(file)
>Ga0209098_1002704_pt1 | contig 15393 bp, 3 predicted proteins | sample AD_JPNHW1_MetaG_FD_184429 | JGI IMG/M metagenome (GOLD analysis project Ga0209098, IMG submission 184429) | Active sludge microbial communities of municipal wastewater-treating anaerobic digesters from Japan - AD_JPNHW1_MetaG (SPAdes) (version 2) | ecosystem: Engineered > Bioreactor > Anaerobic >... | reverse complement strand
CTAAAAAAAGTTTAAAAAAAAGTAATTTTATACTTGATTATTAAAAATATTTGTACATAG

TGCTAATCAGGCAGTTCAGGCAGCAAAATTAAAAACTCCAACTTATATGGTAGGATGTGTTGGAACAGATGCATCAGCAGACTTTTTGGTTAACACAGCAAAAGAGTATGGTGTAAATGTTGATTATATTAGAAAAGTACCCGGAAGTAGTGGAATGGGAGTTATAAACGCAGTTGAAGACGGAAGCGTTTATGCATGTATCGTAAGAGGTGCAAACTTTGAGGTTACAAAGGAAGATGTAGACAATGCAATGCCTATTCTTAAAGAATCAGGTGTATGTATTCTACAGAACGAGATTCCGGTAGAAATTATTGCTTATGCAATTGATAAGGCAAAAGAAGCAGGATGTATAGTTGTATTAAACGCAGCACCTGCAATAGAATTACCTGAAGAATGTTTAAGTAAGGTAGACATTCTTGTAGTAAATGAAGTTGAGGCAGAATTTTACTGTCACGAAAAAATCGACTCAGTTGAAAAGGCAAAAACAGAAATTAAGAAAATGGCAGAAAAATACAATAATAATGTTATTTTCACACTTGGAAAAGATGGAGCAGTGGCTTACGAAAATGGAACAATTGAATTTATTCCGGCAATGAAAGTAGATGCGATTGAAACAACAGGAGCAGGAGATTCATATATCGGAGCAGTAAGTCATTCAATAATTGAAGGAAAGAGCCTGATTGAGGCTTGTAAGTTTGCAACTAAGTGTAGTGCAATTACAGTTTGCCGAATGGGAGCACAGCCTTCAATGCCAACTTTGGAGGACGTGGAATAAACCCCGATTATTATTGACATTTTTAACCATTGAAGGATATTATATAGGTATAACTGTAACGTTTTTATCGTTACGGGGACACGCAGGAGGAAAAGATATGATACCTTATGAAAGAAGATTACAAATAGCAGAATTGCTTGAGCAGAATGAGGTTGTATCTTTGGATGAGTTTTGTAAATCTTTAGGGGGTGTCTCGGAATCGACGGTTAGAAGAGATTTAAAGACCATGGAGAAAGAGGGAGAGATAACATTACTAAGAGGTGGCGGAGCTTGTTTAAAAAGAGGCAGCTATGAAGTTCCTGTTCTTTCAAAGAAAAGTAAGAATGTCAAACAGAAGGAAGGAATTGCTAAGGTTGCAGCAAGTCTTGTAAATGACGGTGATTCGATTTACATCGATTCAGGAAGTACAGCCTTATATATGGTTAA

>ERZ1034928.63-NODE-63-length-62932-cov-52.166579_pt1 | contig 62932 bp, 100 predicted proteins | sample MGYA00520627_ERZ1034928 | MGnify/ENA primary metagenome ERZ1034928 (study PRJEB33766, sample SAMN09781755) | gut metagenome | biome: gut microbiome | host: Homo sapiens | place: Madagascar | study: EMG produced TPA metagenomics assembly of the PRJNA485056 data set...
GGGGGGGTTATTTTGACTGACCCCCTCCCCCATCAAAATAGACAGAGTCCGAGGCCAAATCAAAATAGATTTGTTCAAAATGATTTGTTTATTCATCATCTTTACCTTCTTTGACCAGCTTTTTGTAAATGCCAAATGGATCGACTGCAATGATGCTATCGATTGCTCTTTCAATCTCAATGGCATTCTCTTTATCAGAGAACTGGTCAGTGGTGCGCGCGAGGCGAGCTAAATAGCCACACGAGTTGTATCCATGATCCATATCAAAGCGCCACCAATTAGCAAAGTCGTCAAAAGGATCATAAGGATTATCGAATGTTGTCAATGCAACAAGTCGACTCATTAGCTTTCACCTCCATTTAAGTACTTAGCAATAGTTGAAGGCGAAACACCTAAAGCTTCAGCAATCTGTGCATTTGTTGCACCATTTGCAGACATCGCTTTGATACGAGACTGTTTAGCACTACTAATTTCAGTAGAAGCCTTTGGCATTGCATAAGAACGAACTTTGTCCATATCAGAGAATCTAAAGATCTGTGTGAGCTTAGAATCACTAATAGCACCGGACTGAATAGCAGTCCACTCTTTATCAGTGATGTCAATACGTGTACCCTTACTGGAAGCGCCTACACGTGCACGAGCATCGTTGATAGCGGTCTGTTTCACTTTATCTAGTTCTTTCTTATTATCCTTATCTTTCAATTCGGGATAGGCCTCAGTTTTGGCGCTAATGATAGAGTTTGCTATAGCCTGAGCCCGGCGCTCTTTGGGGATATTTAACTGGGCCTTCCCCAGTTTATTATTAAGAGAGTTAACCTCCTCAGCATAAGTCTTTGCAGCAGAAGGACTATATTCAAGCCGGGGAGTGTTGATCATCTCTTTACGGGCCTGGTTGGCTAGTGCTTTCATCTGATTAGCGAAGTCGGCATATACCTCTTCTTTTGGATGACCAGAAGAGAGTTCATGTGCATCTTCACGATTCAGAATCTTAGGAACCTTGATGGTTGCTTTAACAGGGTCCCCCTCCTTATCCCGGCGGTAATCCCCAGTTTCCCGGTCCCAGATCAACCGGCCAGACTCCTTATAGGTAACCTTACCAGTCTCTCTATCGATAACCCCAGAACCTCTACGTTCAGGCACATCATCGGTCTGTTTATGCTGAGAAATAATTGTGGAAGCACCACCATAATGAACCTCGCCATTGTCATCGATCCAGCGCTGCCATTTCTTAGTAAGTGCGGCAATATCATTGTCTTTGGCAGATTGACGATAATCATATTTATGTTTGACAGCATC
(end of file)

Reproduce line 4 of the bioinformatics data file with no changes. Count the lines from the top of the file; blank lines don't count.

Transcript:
>ERZ1034928.63-NODE-63-length-62932-cov-52.166579_pt1 | contig 62932 bp, 100 predicted proteins | sample MGYA00520627_ERZ1034928 | MGnify/ENA primary metagenome ERZ1034928 (study PRJEB33766, sample SAMN09781755) | gut metagenome | biome: gut microbiome | host: Homo sapiens | place: Madagascar | study: EMG produced TPA metagenomics assembly of the PRJNA485056 data set...